Fisher, Paul / Works councils in Germany
Advantages of union control, p. 17 PDF (480.2 KB)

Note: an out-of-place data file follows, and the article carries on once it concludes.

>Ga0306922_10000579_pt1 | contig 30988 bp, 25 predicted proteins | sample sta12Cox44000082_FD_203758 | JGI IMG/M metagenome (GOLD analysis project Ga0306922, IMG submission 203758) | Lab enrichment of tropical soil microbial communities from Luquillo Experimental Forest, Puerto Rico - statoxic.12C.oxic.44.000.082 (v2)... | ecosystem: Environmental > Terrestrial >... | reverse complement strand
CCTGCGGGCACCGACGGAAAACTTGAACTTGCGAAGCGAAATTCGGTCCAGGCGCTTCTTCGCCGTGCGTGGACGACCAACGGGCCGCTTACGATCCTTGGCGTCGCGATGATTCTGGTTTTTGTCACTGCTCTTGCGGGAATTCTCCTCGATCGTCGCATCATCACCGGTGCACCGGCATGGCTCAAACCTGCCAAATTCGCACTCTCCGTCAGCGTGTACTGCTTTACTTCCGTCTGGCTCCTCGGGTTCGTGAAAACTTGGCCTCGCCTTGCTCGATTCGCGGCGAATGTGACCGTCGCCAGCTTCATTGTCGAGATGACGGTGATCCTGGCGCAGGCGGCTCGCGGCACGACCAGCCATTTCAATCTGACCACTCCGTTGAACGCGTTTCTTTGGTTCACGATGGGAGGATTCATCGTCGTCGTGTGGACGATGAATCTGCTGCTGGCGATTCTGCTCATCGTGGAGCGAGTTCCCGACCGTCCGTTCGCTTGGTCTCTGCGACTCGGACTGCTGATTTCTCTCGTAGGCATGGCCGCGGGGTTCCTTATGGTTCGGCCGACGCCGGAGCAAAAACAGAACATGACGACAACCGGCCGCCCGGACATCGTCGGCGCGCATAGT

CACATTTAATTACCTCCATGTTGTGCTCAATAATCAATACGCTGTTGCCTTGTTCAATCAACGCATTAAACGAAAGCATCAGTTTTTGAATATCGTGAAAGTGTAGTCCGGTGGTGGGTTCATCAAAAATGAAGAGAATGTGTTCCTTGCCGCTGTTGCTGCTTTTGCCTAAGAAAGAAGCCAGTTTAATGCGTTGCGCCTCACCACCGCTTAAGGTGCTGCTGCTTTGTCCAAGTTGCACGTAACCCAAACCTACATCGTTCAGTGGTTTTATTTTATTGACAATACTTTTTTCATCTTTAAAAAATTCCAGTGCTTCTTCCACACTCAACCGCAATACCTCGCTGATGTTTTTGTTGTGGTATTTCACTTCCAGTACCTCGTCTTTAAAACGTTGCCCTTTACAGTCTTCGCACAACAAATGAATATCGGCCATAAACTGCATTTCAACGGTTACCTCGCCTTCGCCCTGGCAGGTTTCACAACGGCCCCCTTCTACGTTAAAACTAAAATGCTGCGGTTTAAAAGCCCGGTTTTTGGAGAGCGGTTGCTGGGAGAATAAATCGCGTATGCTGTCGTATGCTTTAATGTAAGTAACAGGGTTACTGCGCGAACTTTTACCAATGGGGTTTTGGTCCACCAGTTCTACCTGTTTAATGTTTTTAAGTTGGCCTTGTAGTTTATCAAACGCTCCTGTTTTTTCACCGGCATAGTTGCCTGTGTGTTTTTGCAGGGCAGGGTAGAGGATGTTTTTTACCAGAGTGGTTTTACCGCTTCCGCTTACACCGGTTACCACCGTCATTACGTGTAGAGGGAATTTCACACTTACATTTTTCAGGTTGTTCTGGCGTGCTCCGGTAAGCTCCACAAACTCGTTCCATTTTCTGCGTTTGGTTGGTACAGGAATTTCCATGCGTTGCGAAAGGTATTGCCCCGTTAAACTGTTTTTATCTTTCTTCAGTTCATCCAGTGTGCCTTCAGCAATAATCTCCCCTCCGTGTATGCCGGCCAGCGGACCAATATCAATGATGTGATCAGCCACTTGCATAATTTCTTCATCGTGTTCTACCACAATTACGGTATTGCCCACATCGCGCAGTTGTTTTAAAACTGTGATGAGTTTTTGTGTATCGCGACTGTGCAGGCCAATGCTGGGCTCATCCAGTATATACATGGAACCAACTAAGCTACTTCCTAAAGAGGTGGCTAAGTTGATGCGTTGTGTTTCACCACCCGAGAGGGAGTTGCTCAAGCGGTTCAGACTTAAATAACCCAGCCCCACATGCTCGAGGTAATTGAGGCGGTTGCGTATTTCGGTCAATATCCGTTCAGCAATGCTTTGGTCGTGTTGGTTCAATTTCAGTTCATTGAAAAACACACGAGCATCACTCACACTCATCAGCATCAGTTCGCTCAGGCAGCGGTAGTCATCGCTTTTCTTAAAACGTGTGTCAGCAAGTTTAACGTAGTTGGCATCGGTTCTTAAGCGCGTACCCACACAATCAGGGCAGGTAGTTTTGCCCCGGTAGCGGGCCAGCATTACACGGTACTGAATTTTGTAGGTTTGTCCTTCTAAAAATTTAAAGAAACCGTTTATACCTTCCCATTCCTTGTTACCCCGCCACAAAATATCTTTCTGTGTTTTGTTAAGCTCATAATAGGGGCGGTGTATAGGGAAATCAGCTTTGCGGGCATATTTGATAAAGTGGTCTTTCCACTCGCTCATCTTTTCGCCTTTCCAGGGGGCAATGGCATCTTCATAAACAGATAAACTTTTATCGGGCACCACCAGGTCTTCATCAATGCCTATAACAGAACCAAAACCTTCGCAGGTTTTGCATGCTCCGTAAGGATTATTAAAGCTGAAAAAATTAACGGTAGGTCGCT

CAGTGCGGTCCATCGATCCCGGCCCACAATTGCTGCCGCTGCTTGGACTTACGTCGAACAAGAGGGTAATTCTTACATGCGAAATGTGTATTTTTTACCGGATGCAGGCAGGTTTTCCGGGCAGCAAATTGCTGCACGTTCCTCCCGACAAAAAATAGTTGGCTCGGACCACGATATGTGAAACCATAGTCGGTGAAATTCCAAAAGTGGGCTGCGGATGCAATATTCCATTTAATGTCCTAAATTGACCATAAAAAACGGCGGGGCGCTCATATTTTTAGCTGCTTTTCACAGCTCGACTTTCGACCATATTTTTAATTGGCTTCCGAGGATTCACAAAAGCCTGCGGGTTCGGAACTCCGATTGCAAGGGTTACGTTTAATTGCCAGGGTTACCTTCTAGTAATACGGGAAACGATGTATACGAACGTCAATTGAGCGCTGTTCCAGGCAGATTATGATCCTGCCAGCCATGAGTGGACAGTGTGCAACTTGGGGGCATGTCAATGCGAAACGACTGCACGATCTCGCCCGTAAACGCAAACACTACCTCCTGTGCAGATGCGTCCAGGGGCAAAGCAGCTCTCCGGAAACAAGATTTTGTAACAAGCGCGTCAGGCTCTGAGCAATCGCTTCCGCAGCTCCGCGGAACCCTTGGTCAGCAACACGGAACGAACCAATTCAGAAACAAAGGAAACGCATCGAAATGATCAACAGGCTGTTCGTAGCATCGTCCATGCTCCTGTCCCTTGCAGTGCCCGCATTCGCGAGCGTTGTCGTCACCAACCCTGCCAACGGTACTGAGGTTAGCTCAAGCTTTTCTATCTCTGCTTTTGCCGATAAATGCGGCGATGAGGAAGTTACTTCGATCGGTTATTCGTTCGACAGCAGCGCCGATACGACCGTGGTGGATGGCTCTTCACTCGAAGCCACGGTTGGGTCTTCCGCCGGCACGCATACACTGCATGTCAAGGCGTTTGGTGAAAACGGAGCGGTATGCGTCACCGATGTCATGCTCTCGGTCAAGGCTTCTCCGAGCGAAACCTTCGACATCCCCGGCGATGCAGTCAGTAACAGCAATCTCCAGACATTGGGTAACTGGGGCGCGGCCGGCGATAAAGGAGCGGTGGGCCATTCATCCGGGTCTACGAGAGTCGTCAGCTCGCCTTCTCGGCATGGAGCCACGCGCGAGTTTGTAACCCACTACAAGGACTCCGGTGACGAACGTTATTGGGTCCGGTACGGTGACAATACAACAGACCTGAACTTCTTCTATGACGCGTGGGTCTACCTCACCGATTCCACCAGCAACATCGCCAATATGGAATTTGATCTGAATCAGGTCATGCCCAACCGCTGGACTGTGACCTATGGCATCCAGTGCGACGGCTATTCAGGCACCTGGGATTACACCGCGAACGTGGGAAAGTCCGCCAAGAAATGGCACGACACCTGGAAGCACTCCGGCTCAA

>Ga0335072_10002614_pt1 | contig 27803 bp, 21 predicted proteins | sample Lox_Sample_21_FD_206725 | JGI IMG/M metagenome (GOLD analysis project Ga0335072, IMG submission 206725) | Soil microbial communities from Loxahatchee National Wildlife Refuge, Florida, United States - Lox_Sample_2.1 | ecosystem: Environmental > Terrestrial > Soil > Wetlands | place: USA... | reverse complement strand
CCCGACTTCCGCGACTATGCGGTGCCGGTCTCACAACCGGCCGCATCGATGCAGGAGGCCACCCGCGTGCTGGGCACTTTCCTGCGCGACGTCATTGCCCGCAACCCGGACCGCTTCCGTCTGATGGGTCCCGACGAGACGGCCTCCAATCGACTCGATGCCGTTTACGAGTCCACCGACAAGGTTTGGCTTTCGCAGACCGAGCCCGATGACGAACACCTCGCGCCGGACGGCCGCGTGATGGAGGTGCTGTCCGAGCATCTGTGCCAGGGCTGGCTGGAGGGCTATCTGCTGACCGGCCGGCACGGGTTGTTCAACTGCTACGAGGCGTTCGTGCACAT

- 17 - ADVANTAGES OF UNION CONTROL With the aid of aforementioned means, the unions have achieved, in a surprisingly short period, an equally astonishing degree of more than nominal control over the works councils. What advantages have the unions been able to reap from this development? Besides the assistance given by the works councils, in many instances, in rebuilding the unions, works councils have also played a significant role in union organizing activities. Almost all postwar works council laws give works councils the right to contest the hiring, transfer, promotion, and discharge of workers on certain grounds (personnel codetermination). As far as hiring is concerned, the employer has to inform the works council of the name of tfie applicant to be added to the staff. In a Bremen shipyard, the union proceeded to veto the hiring of a man who refused to join, the union. (The Bavarian draft legislation - and the Weimar law - would exclude such an attempt at enforcing the union shop.) A less drastic method in general use by works councils is to hand out to all newly-hired men, when sent for clearance to the works council, union membership applications. While there is no evidence that transfers and promotions have been utilized to promote union aims, some reason exists to believe that the works councils will be influenced by union considerations in dismissal cases. They will favor union against non-union men, other things being equal - and sometimes not 'so equal. Similar preference has been known to exist in the handling of grievances although such actions are equally beyond the pale of the law. The works councils also provide a reservoir for future union leadership by providing a good training and proving ground. Many present-day union officials came up this way. A popular and vigorous works council leader will soon be voted a union delegate, then perhaps an honorary chairman of the local, and later on elected to a salaried union office. From here on, he may move upwards in the union hierarchy. Another advantage sometimes claimed by the unions is hard to substantiate. In those Laender where works councils are compulsory and where works councils with no union affiliation may occasionally result, the union may be able to organize the entire plant by the simple device of enrolling the works council. Only one such instance could be established beyond doubt. The ability of works councils, once organized, to keep the newly-organized members in the union and to act as a nucleus of strength, is better established.
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